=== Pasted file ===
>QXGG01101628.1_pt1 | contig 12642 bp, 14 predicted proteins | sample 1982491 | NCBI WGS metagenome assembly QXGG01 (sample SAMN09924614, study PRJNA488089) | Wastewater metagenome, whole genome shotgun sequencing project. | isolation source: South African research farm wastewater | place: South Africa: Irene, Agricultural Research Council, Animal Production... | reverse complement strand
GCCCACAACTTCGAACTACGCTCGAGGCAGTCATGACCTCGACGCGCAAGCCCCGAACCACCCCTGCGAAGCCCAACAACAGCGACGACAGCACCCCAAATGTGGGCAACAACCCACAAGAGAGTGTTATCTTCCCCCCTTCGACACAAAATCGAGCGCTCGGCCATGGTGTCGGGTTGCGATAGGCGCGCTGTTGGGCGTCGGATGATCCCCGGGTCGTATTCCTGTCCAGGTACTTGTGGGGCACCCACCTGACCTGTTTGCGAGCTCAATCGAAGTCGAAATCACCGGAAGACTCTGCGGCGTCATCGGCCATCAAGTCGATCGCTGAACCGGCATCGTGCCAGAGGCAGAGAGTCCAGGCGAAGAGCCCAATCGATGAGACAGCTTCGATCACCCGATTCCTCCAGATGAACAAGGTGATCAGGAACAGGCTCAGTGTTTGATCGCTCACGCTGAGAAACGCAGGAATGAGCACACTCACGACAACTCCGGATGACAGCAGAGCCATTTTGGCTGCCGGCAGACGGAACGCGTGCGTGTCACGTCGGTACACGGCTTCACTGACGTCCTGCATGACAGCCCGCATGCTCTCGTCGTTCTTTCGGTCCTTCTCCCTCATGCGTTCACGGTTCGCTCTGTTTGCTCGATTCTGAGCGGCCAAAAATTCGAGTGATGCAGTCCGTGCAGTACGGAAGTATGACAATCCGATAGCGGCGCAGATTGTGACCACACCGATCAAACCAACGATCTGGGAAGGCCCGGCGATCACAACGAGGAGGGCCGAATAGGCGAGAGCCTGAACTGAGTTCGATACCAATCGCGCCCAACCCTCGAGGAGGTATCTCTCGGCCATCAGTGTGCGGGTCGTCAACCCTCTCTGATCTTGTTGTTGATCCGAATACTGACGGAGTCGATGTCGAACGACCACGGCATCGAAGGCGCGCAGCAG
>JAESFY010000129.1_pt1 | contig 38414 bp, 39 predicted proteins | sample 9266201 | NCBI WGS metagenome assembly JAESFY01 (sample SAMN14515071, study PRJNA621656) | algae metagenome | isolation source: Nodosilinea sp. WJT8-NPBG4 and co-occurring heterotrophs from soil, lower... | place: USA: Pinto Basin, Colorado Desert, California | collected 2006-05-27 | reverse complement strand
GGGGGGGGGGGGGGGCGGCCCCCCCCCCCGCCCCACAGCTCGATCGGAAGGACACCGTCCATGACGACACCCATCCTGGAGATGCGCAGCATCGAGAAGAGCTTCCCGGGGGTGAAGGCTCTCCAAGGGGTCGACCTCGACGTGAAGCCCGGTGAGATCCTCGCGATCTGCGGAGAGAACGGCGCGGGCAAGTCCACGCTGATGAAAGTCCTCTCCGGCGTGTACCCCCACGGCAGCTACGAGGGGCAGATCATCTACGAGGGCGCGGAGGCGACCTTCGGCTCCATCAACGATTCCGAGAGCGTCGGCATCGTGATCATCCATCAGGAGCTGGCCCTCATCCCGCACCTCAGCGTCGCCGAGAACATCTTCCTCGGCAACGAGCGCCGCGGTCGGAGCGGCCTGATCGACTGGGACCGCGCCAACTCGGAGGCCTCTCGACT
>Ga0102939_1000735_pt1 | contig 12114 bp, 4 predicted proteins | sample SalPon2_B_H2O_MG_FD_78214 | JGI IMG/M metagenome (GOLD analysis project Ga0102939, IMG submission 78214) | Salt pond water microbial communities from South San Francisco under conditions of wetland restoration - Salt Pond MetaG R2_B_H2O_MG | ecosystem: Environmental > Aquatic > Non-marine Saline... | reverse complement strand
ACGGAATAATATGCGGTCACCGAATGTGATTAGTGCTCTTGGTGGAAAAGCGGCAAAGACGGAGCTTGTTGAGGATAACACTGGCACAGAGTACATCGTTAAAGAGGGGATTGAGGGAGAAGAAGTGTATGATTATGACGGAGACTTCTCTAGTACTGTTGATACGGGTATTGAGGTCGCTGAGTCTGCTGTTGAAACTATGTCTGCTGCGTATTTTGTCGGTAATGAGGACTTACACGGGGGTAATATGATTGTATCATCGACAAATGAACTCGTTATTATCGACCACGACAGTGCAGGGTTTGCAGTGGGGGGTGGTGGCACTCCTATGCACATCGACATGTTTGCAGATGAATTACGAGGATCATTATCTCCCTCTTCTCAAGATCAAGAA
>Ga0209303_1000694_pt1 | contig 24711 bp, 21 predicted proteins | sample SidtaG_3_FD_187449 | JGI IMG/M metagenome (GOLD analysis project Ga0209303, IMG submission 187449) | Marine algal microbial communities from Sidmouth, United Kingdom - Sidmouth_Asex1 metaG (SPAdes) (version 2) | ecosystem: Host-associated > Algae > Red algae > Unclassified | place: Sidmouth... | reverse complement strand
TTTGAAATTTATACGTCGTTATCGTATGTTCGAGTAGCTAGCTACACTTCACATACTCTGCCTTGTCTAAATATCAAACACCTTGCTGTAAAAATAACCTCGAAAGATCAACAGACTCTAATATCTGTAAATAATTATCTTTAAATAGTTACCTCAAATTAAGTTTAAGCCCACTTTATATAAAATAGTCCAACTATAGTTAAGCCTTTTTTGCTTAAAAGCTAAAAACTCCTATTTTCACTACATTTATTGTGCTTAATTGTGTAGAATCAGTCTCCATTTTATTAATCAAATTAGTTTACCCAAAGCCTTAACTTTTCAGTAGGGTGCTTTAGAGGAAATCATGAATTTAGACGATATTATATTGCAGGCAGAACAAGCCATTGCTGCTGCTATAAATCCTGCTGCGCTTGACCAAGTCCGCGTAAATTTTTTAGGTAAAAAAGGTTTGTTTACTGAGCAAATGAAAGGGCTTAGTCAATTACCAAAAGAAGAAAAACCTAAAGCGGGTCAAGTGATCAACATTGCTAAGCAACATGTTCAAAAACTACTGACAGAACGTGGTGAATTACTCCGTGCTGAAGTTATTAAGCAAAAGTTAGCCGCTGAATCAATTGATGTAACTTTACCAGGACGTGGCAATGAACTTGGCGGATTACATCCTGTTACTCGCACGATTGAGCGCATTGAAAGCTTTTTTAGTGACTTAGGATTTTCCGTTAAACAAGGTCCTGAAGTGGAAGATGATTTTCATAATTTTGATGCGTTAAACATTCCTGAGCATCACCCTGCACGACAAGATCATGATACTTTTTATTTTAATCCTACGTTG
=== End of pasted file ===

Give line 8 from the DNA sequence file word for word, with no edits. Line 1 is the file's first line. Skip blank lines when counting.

TTTGAAATTTATACGTCGTTATCGTATGTTCGAGTAGCTAGCTACACTTCACATACTCTGCCTTGTCTAAATATCAAACACCTTGCTGTAAAAATAACCTCGAAAGATCAACAGACTCTAATATCTGTAAATAATTATCTTTAAATAGTTACCTCAAATTAAGTTTAAGCCCACTTTATATAAAATAGTCCAACTATAGTTAAGCCTTTTTTGCTTAAAAGCTAAAAACTCCTATTTTCACTACATTTATTGTGCTTAATTGTGTAGAATCAGTCTCCATTTTATTAATCAAATTAGTTTACCCAAAGCCTTAACTTTTCAGTAGGGTGCTTTAGAGGAAATCATGAATTTAGACGATATTATATTGCAGGCAGAACAAGCCATTGCTGCTGCTATAAATCCTGCTGCGCTTGACCAAGTCCGCGTAAATTTTTTAGGTAAAAAAGGTTTGTTTACTGAGCAAATGAAAGGGCTTAGTCAATTACCAAAAGAAGAAAAACCTAAAGCGGGTCAAGTGATCAACATTGCTAAGCAACATGTTCAAAAACTACTGACAGAACGTGGTGAATTACTCCGTGCTGAAGTTATTAAGCAAAAGTTAGCCGCTGAATCAATTGATGTAACTTTACCAGGACGTGGCAATGAACTTGGCGGATTACATCCTGTTACTCGCACGATTGAGCGCATTGAAAGCTTTTTTAGTGACTTAGGATTTTCCGTTAAACAAGGTCCTGAAGTGGAAGATGATTTTCATAATTTTGATGCGTTAAACATTCCTGAGCATCACCCTGCACGACAAGATCATGATACTTTTTATTTTAATCCTACGTTG